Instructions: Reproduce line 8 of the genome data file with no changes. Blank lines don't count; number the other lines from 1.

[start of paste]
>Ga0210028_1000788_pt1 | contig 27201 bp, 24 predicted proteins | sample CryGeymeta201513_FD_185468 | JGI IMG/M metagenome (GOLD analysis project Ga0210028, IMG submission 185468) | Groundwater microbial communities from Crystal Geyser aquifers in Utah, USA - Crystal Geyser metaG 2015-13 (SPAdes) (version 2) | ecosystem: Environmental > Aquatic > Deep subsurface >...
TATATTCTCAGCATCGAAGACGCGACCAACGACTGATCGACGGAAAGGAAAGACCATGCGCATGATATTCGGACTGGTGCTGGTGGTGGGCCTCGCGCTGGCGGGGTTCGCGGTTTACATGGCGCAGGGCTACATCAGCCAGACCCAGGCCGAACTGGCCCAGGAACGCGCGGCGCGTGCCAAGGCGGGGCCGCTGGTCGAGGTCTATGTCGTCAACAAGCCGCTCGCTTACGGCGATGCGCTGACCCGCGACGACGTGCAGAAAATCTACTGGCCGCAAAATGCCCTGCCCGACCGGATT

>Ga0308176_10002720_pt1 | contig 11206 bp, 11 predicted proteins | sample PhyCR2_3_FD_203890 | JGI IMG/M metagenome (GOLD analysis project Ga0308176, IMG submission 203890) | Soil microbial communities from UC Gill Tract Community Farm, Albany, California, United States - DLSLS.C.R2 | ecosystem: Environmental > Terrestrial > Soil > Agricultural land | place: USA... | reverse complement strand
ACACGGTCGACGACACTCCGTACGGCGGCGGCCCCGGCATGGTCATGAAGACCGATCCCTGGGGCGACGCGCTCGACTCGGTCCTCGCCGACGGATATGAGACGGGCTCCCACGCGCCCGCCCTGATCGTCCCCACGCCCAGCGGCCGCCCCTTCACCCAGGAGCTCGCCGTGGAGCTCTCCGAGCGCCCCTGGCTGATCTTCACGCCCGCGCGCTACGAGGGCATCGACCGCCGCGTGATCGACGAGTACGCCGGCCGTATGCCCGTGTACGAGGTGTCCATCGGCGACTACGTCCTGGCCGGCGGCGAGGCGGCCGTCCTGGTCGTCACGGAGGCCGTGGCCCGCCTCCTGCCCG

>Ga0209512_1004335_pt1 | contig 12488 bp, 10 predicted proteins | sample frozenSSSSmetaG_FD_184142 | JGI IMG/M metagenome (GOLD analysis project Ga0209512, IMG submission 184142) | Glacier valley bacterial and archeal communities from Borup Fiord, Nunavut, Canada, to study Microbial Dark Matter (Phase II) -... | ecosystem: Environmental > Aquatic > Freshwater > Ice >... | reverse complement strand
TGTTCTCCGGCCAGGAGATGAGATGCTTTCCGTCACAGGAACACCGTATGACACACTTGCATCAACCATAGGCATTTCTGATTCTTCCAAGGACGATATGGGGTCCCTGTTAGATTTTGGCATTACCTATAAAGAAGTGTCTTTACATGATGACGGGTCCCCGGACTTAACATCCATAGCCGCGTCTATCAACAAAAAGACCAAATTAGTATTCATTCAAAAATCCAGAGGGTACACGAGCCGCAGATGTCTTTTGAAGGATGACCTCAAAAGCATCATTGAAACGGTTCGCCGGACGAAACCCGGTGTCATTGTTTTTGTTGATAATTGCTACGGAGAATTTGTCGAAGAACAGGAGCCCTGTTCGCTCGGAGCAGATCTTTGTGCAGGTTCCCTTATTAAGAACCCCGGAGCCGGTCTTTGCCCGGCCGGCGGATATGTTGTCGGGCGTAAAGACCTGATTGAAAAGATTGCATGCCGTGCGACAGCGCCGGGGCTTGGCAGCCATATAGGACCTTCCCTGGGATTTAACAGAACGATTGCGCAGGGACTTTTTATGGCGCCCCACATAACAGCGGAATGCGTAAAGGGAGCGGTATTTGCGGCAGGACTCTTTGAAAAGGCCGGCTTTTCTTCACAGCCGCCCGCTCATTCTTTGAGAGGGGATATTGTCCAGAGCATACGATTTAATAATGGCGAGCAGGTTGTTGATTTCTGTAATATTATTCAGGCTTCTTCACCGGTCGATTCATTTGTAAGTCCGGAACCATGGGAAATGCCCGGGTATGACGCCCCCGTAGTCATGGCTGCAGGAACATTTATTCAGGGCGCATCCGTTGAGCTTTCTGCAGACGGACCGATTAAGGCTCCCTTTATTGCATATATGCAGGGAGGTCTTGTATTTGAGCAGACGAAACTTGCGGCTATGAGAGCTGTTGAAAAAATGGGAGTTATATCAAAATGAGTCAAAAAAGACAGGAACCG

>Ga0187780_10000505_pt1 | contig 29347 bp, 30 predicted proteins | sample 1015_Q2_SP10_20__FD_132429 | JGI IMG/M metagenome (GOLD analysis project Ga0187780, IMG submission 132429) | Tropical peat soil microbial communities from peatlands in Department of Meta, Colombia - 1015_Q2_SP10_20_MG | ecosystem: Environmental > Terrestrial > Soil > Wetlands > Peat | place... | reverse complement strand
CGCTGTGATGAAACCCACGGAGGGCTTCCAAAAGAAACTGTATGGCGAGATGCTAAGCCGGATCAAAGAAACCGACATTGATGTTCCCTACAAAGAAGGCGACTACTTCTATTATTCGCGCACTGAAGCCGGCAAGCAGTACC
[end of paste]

CGCTGTGATGAAACCCACGGAGGGCTTCCAAAAGAAACTGTATGGCGAGATGCTAAGCCGGATCAAAGAAACCGACATTGATGTTCCCTACAAAGAAGGCGACTACTTCTATTATTCGCGCACTGAAGCCGGCAAGCAGTACC